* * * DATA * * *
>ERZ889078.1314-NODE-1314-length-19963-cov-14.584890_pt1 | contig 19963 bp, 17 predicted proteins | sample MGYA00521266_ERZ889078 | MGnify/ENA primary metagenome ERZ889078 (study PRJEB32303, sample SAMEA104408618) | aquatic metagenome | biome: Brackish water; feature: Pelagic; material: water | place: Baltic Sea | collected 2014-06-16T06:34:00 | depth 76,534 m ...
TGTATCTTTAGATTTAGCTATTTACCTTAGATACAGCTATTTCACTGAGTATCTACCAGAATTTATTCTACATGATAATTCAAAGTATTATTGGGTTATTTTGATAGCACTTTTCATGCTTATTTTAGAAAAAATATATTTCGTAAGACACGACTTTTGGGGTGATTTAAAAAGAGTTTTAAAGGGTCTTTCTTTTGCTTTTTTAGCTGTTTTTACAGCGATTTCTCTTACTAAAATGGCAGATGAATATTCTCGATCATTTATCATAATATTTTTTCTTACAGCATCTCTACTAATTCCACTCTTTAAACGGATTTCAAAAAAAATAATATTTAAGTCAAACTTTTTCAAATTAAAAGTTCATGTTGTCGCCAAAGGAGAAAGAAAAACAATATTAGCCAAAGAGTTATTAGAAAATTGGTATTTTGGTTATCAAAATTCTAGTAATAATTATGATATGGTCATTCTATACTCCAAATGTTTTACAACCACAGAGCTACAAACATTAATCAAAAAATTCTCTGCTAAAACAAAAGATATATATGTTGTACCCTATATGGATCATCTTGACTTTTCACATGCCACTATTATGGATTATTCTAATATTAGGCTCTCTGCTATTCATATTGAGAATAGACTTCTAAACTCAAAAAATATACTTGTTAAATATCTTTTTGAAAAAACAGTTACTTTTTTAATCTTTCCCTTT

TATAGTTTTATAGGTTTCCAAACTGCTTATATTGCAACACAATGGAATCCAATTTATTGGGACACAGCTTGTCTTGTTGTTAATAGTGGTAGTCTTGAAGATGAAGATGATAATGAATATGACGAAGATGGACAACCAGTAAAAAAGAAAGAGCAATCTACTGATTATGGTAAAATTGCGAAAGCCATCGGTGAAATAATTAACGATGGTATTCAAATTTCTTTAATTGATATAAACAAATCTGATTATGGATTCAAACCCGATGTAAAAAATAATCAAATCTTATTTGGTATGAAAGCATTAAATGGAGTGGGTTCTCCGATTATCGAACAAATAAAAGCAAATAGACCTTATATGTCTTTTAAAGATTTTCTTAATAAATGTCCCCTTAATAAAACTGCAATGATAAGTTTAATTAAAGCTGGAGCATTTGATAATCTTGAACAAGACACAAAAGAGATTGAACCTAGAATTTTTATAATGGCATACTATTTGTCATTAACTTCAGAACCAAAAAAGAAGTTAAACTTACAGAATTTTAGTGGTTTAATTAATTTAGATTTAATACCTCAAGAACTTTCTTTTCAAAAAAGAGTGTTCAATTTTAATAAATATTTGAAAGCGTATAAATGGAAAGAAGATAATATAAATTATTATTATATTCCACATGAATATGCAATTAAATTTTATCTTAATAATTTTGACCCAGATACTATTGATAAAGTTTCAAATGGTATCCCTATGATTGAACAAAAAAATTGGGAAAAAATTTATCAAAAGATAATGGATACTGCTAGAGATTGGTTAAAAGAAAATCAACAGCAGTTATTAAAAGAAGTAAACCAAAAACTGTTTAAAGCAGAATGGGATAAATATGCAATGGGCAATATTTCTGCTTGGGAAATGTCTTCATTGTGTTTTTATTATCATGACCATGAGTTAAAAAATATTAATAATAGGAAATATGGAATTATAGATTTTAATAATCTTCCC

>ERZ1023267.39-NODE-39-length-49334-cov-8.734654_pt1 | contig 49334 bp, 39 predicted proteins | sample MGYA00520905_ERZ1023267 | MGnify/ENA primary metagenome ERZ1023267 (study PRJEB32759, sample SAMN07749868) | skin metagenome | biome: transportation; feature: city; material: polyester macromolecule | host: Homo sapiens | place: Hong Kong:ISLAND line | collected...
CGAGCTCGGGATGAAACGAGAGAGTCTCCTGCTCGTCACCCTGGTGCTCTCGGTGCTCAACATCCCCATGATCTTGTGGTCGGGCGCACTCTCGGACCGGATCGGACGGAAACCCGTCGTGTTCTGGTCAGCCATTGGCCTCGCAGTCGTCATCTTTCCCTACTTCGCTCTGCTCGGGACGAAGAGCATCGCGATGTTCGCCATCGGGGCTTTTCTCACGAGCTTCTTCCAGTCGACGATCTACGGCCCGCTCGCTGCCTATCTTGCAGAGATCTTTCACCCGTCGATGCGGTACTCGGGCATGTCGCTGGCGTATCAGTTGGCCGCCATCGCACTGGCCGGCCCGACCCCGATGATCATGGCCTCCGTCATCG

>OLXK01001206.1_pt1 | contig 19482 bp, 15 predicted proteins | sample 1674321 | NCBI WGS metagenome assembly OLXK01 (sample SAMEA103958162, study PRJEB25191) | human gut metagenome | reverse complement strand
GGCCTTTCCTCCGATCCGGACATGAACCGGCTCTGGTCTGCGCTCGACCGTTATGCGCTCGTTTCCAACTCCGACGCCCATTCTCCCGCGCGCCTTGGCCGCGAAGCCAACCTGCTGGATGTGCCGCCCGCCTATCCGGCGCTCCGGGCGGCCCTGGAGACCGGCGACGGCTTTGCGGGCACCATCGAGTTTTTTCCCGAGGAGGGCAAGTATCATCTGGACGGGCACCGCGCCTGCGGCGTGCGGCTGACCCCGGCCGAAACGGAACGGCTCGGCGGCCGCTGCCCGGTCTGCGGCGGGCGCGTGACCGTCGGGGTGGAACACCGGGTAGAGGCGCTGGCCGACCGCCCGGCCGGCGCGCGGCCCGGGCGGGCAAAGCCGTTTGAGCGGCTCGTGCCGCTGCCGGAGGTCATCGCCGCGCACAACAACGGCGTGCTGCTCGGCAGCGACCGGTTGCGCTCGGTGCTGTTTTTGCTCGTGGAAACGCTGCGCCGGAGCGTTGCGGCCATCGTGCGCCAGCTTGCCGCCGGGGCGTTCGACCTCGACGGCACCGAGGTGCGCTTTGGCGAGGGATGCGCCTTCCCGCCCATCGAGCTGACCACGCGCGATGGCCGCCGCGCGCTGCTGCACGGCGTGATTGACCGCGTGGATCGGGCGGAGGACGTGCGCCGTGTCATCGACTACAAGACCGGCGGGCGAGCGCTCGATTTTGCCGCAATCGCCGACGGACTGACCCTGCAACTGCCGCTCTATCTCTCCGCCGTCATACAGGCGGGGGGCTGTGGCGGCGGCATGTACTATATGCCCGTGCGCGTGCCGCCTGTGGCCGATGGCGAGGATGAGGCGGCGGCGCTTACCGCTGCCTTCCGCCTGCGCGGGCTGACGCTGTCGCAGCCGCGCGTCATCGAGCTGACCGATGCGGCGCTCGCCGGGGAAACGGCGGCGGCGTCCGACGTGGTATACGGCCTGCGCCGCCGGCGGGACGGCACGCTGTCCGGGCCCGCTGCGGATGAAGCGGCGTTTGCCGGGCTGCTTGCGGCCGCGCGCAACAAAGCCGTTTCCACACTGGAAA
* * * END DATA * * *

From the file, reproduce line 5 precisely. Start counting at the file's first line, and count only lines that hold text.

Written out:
CGAGCTCGGGATGAAACGAGAGAGTCTCCTGCTCGTCACCCTGGTGCTCTCGGTGCTCAACATCCCCATGATCTTGTGGTCGGGCGCACTCTCGGACCGGATCGGACGGAAACCCGTCGTGTTCTGGTCAGCCATTGGCCTCGCAGTCGTCATCTTTCCCTACTTCGCTCTGCTCGGGACGAAGAGCATCGCGATGTTCGCCATCGGGGCTTTTCTCACGAGCTTCTTCCAGTCGACGATCTACGGCCCGCTCGCTGCCTATCTTGCAGAGATCTTTCACCCGTCGATGCGGTACTCGGGCATGTCGCTGGCGTATCAGTTGGCCGCCATCGCACTGGCCGGCCCGACCCCGATGATCATGGCCTCCGTCATCG